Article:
A former Somali piracy kingpin was sentenced on Monday to 20 years in prison by a Belgian court, after having been lured to the European country in 2013 for a fictitious film project, the Belga news agency reported.
Mohamed Abdi Hassan, known as Afwayne, was suspected of having led the pirates who took hostage the crew of the Belgian ship Pompei in 2009. The United Nations had also named him a major figure in piracy.
Belgian police launched an undercover operation to persuade him that they were planning a movie about his life as a famous pirate. Hassan thought he was flying to Belgium in 2013 to sign up for the film project, but was instead taken into custody upon arrival.
A Belgian court in the northern city of Bruges on Monday sentenced the 58-year-old to 20 years in prison for having hijacked the Pompei off the coast of Somalia, as it had been on its way to South Africa for dredging works. He was also found guilty of torture, Belga wrote.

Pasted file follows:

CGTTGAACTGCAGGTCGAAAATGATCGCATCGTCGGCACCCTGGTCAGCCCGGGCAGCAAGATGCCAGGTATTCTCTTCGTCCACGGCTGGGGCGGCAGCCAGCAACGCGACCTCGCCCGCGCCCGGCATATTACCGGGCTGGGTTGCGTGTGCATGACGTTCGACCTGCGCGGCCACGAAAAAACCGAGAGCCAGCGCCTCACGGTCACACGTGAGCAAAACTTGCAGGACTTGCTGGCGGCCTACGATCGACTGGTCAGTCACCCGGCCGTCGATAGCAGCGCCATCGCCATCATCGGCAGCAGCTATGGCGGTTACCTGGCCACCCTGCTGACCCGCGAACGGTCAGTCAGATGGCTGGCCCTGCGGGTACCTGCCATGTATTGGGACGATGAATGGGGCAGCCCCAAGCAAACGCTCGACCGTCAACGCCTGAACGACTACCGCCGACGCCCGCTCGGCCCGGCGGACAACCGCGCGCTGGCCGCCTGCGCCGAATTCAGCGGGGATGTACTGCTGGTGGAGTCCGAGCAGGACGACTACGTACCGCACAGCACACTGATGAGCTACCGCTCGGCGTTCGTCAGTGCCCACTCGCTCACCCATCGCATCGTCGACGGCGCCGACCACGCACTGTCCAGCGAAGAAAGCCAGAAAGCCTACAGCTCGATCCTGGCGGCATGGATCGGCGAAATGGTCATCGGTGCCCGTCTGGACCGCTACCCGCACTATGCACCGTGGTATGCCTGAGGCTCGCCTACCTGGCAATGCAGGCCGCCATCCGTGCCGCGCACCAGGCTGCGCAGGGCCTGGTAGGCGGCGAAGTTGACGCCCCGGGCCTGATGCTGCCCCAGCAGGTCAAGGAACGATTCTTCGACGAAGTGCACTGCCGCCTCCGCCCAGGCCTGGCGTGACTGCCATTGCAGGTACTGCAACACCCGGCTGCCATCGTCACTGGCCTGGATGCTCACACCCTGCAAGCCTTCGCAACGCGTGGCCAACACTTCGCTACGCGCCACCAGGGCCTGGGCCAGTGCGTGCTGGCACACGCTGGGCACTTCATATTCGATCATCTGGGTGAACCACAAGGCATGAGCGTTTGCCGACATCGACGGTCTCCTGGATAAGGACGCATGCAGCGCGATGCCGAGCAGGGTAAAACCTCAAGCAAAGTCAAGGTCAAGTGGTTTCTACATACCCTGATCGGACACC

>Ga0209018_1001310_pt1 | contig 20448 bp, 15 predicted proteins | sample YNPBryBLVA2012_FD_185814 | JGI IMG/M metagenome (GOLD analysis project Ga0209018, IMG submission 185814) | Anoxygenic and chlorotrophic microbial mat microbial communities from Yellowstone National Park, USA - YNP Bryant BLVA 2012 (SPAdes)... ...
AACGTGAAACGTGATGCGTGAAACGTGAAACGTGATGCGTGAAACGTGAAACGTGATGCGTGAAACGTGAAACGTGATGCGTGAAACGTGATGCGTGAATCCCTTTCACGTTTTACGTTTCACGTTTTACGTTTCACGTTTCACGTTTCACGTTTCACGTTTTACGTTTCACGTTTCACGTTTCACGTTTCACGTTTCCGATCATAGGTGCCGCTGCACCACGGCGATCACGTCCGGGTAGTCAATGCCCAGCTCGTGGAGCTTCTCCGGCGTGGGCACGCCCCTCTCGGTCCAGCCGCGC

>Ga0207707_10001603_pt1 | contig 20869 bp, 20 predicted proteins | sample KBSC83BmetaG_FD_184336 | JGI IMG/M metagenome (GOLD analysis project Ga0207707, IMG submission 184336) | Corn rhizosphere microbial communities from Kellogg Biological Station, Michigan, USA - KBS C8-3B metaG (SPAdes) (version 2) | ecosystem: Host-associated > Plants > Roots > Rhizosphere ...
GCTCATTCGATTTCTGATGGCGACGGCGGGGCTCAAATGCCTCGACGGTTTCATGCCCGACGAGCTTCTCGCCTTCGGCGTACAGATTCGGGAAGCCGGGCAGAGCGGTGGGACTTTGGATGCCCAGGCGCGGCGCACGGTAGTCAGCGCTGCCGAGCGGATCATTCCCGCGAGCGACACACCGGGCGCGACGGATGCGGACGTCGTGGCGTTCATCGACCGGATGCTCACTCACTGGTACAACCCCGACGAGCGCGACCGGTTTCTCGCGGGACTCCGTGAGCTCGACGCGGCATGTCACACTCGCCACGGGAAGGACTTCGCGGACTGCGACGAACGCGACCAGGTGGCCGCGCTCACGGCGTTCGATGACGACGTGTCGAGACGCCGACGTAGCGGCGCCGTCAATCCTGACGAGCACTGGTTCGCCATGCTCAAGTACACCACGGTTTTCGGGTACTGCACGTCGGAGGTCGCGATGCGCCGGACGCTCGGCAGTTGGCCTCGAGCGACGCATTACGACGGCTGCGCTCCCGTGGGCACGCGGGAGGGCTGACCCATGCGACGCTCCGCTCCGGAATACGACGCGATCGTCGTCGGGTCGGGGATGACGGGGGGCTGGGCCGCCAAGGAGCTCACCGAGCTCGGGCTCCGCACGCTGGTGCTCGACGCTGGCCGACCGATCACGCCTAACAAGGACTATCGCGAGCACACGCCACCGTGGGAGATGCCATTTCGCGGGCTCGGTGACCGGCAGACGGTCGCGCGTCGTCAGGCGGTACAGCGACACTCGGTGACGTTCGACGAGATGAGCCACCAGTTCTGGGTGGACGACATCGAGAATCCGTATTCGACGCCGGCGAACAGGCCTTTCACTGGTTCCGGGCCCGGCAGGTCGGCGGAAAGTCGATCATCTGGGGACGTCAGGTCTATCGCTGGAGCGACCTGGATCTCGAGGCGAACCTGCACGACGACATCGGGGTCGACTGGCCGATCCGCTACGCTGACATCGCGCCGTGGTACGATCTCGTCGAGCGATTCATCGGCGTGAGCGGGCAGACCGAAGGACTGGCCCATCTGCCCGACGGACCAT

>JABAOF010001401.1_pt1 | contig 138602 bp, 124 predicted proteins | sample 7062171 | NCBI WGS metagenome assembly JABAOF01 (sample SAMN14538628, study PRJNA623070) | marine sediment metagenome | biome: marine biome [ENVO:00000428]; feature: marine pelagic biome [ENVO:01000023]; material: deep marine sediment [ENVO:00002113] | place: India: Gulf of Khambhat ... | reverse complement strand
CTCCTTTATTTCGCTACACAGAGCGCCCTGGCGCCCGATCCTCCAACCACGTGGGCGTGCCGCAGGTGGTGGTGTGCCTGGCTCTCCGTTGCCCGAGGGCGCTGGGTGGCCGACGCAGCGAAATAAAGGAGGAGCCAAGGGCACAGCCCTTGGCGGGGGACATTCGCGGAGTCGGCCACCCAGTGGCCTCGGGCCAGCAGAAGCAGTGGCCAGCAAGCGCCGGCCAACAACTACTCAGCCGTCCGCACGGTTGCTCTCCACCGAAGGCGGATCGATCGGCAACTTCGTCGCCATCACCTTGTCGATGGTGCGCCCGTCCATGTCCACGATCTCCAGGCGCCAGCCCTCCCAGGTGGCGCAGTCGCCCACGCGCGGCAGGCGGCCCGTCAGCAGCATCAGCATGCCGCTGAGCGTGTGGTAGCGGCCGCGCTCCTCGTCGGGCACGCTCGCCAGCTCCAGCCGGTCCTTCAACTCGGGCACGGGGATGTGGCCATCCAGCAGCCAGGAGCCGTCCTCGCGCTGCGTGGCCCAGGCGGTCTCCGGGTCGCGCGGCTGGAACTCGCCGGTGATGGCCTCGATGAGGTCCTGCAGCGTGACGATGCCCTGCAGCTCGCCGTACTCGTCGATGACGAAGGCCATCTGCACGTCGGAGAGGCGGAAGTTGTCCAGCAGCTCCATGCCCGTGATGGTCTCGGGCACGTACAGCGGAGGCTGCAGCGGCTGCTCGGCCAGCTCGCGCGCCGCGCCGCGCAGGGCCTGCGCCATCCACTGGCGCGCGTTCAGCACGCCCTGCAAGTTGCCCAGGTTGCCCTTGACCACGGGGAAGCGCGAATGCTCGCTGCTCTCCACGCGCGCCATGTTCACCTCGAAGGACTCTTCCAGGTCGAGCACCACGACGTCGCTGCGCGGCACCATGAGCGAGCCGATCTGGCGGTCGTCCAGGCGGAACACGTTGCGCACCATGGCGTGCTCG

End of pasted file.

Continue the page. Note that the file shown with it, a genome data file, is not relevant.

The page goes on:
The Pompei’s 10 crew members were taken hostage for more than 70 days by Somalian pirates, who managed to extort a ransom of about €2m, according to Belga.
Hassan is expected to appeal the ruling, which also orders him to pay €20 000 to the Dutch captain of the Pompei and his family.
Another suspect who was arrested together with Hassan in 2013 was also sentenced on Monday to five years in prison for having played a role in a criminal organisation. Mohamed Moalin-Aden (Tiiceey), 44, was, however, acquitted of the Pompei hijacking, Belga reported.
Piracy has been in decline along the Horn of Africa thanks to international naval patrols.